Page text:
Respondent registered the disputed domain name on July 24, 2013. Complaint, Annex 1. The disputed domain name resolves to a web site which is a parking page containing links to other cosmetics related sites, many of which are operated by and offer goods for sale by Complainant’s competitors. Complaint, Annex 7.
In Respondent’s series of emails to the Center, Respondent makes a number of unsubstantiated contentions. Respondent asserts that he has a daughter named Clarin. Respondent contends that Complainant has not registered CLARINSAUSTRALIA as a trademark in Australia. Complainant contends that his alleged daughter,” Clarin,” was born in Australia, is now “nearing the age of 21,” is studying photography and poetry, takes wonderful photographs of the Australian outback, and Respondent and his partner plan to use the disputed domain name to resolve to a web site that they intend to construct, at which her photographs could be displayed and perhaps sold, as well as a “later arriving book.”
On December 13, 2013, the same day as the Complaint in this matter was filed, Respondent filed for the business name “Clarins Australia.”
5. Parties’ Contentions
Complainant contends that the disputed domain name is confusingly similar to its CLARINS trademark, that Respondent has no rights or legitimate interests to use the disputed domain name which includes Complainant’s famous trademark, and that Respondent is using the domain name to resolve to a web site with links to competitors’ web sites and other web sites at which cosmetic goods and products competitive to those of Complainant are offered for sale.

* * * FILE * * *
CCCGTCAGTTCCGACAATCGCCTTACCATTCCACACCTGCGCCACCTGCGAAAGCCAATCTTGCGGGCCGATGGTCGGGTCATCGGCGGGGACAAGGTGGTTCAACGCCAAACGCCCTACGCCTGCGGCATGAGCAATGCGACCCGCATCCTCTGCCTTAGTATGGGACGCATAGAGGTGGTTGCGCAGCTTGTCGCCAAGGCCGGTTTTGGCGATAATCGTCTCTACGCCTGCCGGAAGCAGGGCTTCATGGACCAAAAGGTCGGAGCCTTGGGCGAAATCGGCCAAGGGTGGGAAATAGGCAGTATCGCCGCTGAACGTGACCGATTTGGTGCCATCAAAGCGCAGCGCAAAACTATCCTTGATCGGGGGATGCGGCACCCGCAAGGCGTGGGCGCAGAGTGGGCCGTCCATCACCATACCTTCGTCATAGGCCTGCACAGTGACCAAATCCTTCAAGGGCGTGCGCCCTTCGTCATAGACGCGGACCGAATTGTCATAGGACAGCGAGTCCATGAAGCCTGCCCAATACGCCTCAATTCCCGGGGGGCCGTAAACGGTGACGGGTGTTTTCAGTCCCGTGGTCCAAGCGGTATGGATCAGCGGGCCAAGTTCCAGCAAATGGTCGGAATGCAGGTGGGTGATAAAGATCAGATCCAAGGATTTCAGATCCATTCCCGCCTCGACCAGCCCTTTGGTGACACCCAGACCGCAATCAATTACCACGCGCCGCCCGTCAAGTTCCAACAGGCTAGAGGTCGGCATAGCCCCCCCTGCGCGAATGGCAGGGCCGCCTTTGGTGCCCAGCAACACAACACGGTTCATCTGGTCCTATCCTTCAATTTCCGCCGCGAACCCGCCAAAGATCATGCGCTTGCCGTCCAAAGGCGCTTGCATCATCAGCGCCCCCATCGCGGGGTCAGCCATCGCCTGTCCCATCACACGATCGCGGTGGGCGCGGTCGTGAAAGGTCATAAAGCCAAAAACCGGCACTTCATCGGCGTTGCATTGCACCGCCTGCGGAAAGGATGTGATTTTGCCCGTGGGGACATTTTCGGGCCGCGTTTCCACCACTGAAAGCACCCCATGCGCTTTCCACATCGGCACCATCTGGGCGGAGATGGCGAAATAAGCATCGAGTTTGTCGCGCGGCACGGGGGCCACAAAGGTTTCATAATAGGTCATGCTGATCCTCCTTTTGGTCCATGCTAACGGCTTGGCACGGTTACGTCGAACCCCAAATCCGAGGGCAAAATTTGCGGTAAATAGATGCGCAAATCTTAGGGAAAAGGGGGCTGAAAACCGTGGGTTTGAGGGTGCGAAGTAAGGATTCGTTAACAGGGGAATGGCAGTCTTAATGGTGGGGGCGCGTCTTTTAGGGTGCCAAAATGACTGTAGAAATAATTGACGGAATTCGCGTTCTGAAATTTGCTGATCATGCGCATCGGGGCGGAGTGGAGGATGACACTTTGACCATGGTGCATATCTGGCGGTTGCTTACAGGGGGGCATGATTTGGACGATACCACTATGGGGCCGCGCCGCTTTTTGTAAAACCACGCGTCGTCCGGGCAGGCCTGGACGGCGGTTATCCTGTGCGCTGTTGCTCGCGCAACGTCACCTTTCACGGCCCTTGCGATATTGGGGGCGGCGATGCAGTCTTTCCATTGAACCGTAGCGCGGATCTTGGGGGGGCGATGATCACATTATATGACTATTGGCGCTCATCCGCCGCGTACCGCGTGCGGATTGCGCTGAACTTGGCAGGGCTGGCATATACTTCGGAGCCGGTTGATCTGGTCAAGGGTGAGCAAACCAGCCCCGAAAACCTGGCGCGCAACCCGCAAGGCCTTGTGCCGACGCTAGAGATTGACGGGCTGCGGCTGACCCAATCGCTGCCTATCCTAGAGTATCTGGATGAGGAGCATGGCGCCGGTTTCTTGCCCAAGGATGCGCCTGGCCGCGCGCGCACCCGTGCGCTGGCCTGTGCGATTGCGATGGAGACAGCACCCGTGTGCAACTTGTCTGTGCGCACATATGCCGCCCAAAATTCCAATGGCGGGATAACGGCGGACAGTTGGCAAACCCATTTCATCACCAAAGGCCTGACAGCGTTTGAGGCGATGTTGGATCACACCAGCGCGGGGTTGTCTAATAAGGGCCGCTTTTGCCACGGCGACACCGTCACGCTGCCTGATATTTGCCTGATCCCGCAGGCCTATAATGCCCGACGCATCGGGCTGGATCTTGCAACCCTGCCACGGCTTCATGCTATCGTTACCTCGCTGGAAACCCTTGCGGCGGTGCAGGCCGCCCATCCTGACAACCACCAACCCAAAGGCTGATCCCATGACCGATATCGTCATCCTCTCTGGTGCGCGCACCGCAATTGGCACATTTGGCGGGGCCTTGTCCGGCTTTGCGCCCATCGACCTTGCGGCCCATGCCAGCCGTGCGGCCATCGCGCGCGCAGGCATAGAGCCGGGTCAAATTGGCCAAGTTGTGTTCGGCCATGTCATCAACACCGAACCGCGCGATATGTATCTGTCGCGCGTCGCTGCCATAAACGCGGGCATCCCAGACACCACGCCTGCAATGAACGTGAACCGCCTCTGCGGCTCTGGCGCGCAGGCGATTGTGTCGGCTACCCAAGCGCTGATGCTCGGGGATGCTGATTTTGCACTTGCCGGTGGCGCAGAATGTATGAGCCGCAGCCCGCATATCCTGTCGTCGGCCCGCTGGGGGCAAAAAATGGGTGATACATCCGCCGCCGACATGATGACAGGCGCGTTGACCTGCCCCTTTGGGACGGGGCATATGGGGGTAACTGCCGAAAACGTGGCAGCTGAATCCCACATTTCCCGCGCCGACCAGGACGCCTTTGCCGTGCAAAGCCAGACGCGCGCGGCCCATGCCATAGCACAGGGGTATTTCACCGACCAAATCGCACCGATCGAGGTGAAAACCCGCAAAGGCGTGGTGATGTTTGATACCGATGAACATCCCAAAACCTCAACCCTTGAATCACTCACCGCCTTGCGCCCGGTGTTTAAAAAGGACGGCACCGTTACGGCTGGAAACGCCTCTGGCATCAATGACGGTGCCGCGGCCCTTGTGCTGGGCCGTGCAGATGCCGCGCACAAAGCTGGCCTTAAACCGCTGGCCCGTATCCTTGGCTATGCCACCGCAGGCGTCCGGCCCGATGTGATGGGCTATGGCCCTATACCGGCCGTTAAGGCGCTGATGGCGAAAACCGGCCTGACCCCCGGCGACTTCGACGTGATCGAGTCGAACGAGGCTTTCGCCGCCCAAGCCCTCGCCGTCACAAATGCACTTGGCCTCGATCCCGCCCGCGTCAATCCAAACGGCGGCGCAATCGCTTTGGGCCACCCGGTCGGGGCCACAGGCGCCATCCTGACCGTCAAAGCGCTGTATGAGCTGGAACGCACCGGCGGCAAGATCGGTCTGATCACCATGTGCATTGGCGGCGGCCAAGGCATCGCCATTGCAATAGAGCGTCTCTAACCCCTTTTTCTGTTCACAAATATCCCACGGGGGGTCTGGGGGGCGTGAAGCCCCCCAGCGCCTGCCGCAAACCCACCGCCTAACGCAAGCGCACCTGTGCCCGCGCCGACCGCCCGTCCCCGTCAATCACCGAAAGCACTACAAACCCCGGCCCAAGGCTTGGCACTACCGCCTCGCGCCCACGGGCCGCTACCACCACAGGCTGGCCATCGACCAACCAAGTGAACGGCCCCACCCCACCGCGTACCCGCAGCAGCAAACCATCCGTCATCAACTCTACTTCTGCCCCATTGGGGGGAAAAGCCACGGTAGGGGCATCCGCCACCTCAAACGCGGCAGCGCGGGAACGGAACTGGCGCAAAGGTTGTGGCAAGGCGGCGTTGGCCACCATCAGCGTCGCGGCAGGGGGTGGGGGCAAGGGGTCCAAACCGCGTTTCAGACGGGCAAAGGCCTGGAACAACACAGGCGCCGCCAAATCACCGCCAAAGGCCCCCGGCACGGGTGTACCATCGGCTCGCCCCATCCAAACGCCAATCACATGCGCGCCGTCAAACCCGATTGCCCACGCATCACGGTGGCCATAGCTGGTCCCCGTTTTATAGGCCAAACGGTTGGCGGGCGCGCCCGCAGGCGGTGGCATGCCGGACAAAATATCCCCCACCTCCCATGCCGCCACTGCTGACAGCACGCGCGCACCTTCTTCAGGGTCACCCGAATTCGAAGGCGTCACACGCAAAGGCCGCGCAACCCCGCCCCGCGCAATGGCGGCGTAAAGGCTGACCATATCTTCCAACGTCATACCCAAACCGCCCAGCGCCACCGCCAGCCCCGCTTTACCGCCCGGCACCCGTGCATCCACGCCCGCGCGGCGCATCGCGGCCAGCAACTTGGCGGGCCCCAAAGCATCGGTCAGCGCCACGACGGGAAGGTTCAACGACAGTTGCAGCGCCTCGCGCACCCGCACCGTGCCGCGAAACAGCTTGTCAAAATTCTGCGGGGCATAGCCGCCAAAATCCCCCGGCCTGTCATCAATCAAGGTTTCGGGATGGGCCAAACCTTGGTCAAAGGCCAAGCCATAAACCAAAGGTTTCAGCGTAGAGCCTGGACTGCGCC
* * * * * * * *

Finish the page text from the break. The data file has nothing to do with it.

Respondent denies that the disputed domain name is confusingly similar to Complainant’s CLARINS trademark, that Complainant has not registered the mark CLARINSAUSTRALIA in Australia, and that Respondent has rights and legitimate interests in using the disputed domain name at issue to resolve to a web site at which his alleged daughter, allegedly named “Clarin,” will offer her photography for display and possible sale. Respondent does not respond to the allegations as to the present and/or previous use of the disputed domain name.
6. Discussion and Findings
Paragraph 15(a) of the Rules instructs the Panel as to the principles the Panel is to use in determining the dispute: “A Panel shall decide a complaint on the basis of the statements and documents submitted in accordance with the Policy, these Rules and any rules and principles of law that it deems applicable.”
Paragraph 4(a) of the Policy directs that the complainant must prove each of the following:
i. that the domain name registered by the respondent is identical or confusingly similar to a trademark or service mark in which the complainant has rights; and,
ii. that the respondent has no rights or legitimate interests in respect of the domain name; and,